Value stocks back in reckoning as note ban clouds earnings outlook
Brokerages show greater preference to shares of firms with low valuations, limited downside risks to earnings
New Year strategy notes from brokerage firms show greater preference for value stocks, especially shares of companies with low valuations and limited downside risks to earnings.
One example is a note by IIFL Institutional Equities that says, “We believe 2017 could see value stocks outperforming growth stocks as investors start to question the premium being paid for growth, which itself has, at least temporarily, become uncertain.”
Some, including IIFL, even added power and gas utilities to their overweight themes for 2017, citing their stable earnings potential. The consumer discretionary theme is mainly off the radar.
“We focus on sectors like public sector utilities especially in power (transmission) and gas sectors (transmission and distribution), where cost plus business models and assured post tax returns impart significant earnings stability. We also like OMCs, which are expected to show strong earnings going forward,” Antique Stock Broking Ltd said in a note. OMCs is short for oil marketing companies.
That is a remarkable shift for the market which is known for growth stocks. What explains the change in preference when the demonetisation-induced economic disruption is largely seen to be transient? It’s probably lack of clarity. Analysts are unsure how long the business disruption from the current cash crunch will last.
So, cuts in earnings estimates were modest, though many see downside risks. “Growth forecasts for FY17E/CY16E are clearly at risk due to the short-term cash shortage disruption. Risks to absolute earnings numbers for FY18E/CY17E are also on the downside, though growth numbers might not look too bad on the lowered base,” Jefferies said in a note.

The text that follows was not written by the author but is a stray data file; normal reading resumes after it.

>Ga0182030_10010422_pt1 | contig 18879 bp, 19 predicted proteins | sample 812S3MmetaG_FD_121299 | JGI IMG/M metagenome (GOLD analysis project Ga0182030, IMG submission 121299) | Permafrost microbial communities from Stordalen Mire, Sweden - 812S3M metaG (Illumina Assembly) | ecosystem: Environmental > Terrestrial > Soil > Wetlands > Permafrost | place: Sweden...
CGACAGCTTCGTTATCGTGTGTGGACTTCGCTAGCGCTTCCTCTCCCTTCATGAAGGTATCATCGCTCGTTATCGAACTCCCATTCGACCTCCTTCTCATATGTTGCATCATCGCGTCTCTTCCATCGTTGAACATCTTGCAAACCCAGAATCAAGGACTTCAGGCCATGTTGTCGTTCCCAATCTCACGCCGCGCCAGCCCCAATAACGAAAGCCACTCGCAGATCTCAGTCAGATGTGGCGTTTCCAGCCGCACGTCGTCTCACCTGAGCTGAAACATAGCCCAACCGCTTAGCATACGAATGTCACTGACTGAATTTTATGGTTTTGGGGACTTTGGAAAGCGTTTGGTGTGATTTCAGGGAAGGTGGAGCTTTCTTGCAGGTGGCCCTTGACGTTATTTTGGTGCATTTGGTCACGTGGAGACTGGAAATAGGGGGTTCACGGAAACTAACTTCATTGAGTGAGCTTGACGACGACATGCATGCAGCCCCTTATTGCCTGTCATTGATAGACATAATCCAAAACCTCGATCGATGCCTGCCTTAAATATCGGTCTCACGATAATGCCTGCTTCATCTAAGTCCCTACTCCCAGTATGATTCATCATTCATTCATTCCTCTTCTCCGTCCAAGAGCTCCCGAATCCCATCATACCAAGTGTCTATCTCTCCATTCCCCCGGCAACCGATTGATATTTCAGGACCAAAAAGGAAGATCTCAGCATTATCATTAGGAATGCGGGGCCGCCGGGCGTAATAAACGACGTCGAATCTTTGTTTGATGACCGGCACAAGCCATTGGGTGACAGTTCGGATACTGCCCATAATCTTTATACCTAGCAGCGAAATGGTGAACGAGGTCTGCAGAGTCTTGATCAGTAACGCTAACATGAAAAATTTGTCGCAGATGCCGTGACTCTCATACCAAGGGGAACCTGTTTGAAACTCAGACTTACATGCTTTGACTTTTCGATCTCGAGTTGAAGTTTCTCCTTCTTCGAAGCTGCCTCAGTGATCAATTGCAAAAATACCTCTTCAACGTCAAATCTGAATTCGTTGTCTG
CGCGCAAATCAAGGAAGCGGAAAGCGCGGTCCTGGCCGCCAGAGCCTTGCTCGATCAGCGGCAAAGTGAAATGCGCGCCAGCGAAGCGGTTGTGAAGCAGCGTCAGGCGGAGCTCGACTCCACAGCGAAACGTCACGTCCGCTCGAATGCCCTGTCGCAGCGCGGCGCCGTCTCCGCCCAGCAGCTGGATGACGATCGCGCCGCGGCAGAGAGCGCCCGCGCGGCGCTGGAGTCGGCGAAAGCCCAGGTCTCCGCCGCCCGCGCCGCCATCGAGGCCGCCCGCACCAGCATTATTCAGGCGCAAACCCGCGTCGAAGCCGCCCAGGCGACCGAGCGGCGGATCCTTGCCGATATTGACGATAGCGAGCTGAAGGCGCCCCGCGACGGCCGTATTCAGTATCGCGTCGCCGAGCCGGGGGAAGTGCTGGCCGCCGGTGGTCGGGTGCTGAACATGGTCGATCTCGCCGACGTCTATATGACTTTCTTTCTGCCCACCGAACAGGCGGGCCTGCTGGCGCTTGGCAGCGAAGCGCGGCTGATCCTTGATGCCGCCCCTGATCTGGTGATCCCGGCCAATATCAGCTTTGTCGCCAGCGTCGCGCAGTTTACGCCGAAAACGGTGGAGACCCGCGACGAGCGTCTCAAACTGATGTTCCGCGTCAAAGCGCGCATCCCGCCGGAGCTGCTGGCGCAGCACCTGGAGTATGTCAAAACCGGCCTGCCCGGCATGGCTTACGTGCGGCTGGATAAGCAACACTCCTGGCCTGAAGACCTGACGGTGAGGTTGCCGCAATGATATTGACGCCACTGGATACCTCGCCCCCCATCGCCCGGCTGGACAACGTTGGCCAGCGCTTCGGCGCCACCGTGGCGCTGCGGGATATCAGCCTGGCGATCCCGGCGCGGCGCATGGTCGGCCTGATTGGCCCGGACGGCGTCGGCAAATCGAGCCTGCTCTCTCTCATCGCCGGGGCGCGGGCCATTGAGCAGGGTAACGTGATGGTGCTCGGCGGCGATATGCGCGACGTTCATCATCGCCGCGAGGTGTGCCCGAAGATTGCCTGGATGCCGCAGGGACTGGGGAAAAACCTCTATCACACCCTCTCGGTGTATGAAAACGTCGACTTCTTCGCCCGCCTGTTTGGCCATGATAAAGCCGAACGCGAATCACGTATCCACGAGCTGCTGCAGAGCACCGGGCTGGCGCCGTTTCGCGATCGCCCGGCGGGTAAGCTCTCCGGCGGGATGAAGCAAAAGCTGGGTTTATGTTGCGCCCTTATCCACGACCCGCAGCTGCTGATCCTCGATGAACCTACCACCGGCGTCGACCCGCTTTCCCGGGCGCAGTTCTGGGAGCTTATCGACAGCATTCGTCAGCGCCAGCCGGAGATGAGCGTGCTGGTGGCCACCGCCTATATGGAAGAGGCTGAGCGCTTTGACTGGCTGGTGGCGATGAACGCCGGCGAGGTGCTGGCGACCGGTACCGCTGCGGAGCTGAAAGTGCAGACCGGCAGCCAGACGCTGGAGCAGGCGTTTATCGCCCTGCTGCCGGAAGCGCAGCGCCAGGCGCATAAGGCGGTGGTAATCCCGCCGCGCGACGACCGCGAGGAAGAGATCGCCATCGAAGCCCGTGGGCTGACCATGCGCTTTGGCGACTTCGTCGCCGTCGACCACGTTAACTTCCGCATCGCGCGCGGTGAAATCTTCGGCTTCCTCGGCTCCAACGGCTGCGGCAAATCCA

As Kotak Institutional Equities points out in its 16 December strategy note, most growth stocks rerated significantly in recent years, making them unpalatable from a valuation perspective. But things from the earnings perspective are not rosy either. Demonetisation has punctured the consumption-led demand recovery thesis.
The risk emanates from what Jefferies terms as behavioural changes. The government crackdown on the informal economy can hit spending patterns of the people concerned as their incomes and wealth (in terms of real estate prices) will be hit. This can have adverse implications for the formal economy, says Jefferies. “To assume that the lasting impact of the anti-hidden wealth measures hurt only real estate demand and not demand for other consumer durables would be taking an overoptimistic view of the situation. We expect a general fall in risk appetite and willingness to spend,” adds the brokerage firm.
IIFL echoes the views. According to the broking firm, there is a loss of confidence among the (informal) businesses on future policy action and they may take time to regroup, delaying the return of normalcy and undermining economic activity. “Thus, it seems to us that on balance economic activity will not revert to the earlier trend immediately after liquidity is restored,” adds IIFL. “Recovery from demonetisation-led slowdown is likely to be gradual, with growth estimates taking a hit even in FY18 and not just in 3Q FY17.”
While the situation is still evolving, growth uncertainty is bringing value stocks back into reckoning.